MOGADISHU (Somaliguardian) – Somalia’s outgoing president Mohamed Abdullahi Farmajo has said he will stay in office until elections take place to avoid a leadership vacuum amid pressure from his opposition and calls for him to quit or hold polls immediately.
On Thursday the African Union issued a communique condemning a vote by Somalia’s Lower House of Parliament extending their mandate and the president’s term in office, in what many described as an effort to derail the electoral process and ensure a power grab.
The US and the European Union had previously decried the move and called on the president to rescind the decision or otherwise face concrete actions, including sanctions and visa restrictions.
The country’s opposition and some of the regional leaders also repeated calls for Farmajo to leave office after his mandate expired and urged the international community to take the lead in efforts aimed at holding free and fair elections in the strife-torn nation.
Tensions have also been building up in the capital Mogadishu, the government’s seat of power where nearly half of the city’s 16 districts has fell to the hands of opposition supporters and militia groups against the outgoing president.
Farmajo rebuffed growing calls for him to quit, citing that the “country cannot afford a power vacuum” and will continue to serve beyond his term until elections are held.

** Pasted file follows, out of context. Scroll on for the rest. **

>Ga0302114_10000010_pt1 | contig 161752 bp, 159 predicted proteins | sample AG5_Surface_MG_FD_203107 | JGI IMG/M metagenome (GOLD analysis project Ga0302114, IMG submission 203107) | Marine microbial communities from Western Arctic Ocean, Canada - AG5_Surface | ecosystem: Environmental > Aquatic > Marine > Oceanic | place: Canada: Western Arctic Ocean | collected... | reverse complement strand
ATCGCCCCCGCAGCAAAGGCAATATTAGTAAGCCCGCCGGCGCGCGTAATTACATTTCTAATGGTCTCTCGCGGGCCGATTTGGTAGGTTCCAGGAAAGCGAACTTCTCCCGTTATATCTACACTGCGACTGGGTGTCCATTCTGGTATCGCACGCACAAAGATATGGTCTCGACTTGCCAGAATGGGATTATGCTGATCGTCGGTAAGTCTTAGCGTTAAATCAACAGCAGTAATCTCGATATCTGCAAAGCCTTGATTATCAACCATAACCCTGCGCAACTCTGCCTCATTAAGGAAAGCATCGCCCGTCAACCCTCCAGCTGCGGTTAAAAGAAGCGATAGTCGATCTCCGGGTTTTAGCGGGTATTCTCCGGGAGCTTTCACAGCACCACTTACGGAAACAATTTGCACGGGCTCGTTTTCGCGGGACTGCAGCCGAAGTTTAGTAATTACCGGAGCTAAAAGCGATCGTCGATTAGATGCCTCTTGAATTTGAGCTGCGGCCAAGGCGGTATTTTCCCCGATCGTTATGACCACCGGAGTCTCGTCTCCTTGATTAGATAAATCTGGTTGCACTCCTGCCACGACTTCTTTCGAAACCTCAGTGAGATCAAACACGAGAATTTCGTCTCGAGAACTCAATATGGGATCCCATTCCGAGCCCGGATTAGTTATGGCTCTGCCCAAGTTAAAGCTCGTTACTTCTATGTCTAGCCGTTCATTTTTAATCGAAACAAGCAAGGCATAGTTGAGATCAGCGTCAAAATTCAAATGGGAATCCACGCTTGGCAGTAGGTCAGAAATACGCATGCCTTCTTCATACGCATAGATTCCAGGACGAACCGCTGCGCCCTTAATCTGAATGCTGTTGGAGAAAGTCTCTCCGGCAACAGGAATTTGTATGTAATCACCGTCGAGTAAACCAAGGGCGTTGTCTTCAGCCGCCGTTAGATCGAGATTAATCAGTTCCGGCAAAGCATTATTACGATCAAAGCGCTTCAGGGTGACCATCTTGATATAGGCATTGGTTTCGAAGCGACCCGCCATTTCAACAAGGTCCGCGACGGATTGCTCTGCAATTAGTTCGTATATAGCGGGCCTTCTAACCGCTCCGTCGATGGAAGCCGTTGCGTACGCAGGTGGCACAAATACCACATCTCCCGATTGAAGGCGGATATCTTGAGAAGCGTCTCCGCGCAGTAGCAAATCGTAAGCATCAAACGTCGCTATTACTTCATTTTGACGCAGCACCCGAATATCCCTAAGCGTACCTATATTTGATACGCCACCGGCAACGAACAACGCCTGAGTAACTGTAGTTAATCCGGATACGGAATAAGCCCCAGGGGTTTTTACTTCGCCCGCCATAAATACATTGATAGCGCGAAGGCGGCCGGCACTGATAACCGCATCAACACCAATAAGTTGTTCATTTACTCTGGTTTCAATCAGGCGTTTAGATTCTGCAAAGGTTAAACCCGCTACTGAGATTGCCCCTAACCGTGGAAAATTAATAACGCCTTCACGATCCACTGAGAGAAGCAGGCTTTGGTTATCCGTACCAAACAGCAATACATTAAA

“We’re here after our term ended already, months ago, because the country cannot afford vacuum, a power vacuum,” Farmajo said in a recent interview with Buffalo News, adding: “So until an election takes place – until an election happens – we will stay in office because we cannot leave.”
The outgoing president whose opposition have accused him of intentional actions leading to the collapse of talks with regional state leaders and reneging on previous agreements, now asks “who can lead, if we leave?” and also responds to those demanding his resignation that he cannot leave office “because you need a legitimate government taking office legally through election”.
Mohamed Abdullahi Farmajo insists that a resolution passed by parliament last week, giving him another 24 months in power was “not an extension” and reframes the addition as a “change in election model”.
“This is not an extension…This is a change of election model. This will require time to do this election, of course,” Farmajo noted.
“This is the first time in 50 years we have one person, one vote. We don’t have…experience in this electoral model.”
Asked if he would transfer power peacefully if another president is elected Farmajo said “absolutely, without hesitation”.
He argued that the resolution extending his mandate was passed to ensure “a real, true democratic process in which people can freely vote and elect their leaders”.
This is the first interview by the embattled Somali president since he signed into law a resolution extending his term in office, drawing condemnation from Somalia’s western allies, including the US, the UK and the European Union.
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